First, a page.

Analysis: Reversing Modi’s agricultural reform to deter investment in Indian agriculture


NEW DELHI, Dec. 5 (Reuters) – India’s repeal of farm laws aimed at deregulating agricultural commodity markets will deprive its vast agricultural sector of much needed private investment and impose budget-sapping subsidies on the government for years, economists said.

Late last year, Prime Minister Narendra Modi’s government introduced three laws intended to open up agricultural markets for businesses and attract private investment, sparking India’s longest-running protest of farmers who said the reforms would allow businesses to exploit them.

In view of a critical election in the populated state of Uttar Pradesh early next year, Modi agreed to repeal the laws in November, hoping to smooth relations with the powerful agricultural lobby which supports nearly half of the country’s 1.3 billion people and accounts for about 15% of the $ 2.7 trillion economy.

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But setting aside the most ambitious redesign in decades, Modi’s throwback now apparently rules out much-needed upgrades to the creaky post-harvest supply chain to reduce waste, boost crop diversification and increase farmers’ incomes, economists said.

“It’s not good for agriculture, it’s not good for India,” said Gautam Chikermane, senior economist and vice president of the New Delhi-based Observer Research Foundation.

“All incentives to move to a more efficient and market-linked system (in agriculture) have been suppressed.”

The turnaround allays farmers’ fears of losing the minimum price system for staple crops, which producers say ensures India’s grain self-sufficiency.

“It seems that the government has realized that the farmers ‘argument that opening up the sector would make them vulnerable to big business, drive up commodity prices and affect farmers’ incomes,” said Devinder Sharma, an expert in agricultural policy who supported producers. ‘ movement.

But the grueling one-year standoff also means that no political party will attempt similar reforms for at least a quarter of a century, Chikermane said.

And, in the absence of private investment, “the inefficiencies of the system will continue to generate waste and food will continue to rot,” he warned.


India ranks 101st out of 116 countries on the Global Hunger Index, with malnutrition accounting for 68% of child deaths.

Yet it wastes around 67 million tonnes of food each year, worth about $ 12.25 billion – nearly five times that of most major economies – according to various studies.

Inadequate cold chain storage, shortage of refrigerated trucks and insufficient food processing facilities are the main causes of wastage.

Farm laws promised to allow private traders, retailers and food processors to buy directly from farmers, bypassing more than 7,000 government-regulated wholesale markets where middleman’s commissions and market fees go downhill. add to costs to consumers.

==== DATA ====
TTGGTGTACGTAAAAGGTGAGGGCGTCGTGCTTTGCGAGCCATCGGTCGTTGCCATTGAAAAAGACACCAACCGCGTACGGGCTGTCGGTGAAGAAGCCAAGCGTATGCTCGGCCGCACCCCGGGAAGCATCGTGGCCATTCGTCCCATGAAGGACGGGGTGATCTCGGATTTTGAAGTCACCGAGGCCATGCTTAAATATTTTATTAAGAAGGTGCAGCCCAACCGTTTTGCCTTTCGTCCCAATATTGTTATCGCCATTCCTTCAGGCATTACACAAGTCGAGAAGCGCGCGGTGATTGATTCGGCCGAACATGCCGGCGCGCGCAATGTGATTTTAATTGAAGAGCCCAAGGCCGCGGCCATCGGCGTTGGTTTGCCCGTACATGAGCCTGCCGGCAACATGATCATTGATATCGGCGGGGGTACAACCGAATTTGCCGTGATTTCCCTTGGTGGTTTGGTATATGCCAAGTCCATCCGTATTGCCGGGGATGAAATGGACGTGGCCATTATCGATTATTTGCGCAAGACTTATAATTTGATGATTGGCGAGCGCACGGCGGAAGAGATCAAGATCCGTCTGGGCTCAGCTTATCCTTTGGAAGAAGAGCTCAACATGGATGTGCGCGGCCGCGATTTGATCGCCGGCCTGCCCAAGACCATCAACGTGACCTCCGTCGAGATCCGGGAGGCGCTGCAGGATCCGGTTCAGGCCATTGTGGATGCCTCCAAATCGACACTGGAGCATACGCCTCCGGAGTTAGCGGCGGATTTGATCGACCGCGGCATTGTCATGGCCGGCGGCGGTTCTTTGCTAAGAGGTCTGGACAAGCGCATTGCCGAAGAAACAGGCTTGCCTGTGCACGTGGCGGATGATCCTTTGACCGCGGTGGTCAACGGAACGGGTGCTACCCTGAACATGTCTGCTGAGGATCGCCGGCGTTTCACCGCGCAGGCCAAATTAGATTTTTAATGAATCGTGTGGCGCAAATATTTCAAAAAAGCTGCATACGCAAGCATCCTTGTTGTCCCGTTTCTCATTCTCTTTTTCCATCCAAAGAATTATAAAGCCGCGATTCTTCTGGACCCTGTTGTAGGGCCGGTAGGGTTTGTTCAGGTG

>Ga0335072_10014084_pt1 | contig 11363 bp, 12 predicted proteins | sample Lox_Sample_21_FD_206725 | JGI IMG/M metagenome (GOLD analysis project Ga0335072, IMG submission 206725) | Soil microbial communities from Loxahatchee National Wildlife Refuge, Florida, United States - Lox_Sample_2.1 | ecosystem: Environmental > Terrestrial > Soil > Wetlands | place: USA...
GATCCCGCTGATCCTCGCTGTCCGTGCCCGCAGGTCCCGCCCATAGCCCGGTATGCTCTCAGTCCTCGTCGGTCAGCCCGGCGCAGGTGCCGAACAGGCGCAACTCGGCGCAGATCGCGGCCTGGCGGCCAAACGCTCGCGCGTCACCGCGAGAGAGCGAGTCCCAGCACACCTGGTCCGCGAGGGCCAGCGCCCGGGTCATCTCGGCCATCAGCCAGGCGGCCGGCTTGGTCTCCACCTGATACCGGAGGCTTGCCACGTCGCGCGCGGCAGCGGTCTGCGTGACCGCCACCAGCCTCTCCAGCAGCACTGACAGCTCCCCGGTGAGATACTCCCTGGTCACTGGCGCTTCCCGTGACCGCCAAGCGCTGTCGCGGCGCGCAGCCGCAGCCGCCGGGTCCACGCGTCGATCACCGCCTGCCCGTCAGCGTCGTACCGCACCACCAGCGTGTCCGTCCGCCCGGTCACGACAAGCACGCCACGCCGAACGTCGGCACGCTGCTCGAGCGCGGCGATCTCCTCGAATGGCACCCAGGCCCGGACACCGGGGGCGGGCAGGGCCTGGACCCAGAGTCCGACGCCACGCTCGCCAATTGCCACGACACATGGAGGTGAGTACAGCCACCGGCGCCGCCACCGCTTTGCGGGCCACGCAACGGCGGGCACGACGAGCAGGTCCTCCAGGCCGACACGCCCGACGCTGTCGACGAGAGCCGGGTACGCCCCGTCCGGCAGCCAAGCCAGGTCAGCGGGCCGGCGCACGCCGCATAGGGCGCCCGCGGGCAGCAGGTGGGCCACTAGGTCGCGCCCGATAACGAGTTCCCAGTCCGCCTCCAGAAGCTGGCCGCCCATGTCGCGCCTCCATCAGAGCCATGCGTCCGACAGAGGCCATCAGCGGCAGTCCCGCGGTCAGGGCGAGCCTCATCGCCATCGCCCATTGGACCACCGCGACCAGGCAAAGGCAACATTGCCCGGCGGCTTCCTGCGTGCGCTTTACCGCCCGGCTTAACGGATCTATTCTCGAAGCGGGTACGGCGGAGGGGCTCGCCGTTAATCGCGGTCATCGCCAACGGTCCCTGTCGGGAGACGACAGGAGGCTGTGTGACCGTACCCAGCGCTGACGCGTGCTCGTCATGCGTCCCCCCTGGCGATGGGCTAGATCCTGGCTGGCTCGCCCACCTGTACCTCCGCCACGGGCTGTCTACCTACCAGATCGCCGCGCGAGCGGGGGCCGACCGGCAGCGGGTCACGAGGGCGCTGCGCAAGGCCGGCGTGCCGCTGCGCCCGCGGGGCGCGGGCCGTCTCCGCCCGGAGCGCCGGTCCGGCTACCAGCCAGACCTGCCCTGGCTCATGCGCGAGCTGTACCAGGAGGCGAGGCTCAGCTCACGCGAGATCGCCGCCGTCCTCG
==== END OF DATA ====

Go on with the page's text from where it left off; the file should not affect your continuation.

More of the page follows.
Ending the rule that food must pass through approved markets would have encouraged private participation in the supply chain, prompting Indian and global companies to invest in the sector, traders and economists said.

“Farm laws would have removed the biggest barrier to large-scale purchases of agricultural products by big business,” said Harish Galipelli, director of ILA Commodities India Pvt Ltd, which markets agricultural products. “And that would have encouraged companies to invest in reorganizing and modernizing the entire food supply chain.”

Galipelli’s firm will now have to reassess its plans.

“We plan to grow our business,” said Galipelli. “We would have expanded if the laws had stayed.”

Other companies specializing in warehousing, food processing and trading are also expected to review their expansion strategies, he said.


Poor post-harvest handling of produce also causes perishable food prices to yo-yo in India. Just three months ago, farmers were throwing tomatoes on the road as prices plummeted, but now consumers are paying 100 rupees ($ 1.34) per kilogram.

The laws have reportedly helped the $ 34 billion food processing sector grow exponentially, according to the Confederation of Indian Industry (CII), an industry group.

The demand for fruits and vegetables is said to have increased. And that would have reduced excess production of rice and wheat, slicing stocks of multibillion-dollar staple foods in state warehouses, economists said.

“Crop diversification would also have helped curb subsidy spending and reduce the budget deficit,” said Sandip Das, New Delhi-based agricultural policy analyst and researcher.

Food Corporation of India (FCI), the state-owned crop sourcing agency, racked up a record debt of 3.81 trillion rupees ($ 51.83 billion) in the past fiscal year, alarming policymakers and inflating the country’s food subsidy bill to a record 5.25 trillion rupees ($ 70.16 billion). ) in the year until March 2021. find out more

However, while the federal government now has limited room for maneuver, local authorities “can opt for reforms provided they have the political will to do so,” said Bidisha Ganguly, an economist at the CII.

Likewise, venture capital-backed startups have also shown interest in India’s agricultural sector.

“Agritech, if allowed to take root, has the potential to enable a better handshake of farmers and consumers through their technology platforms,” Chikermane said.

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Reporting by Mayank Bhardwaj and Rajendra Jadhav; additional reporting from Aftab Ahmed; edited by Gavin Maguire and Kim Coghill

Our Standards: Thomson Reuters Trust Principles.


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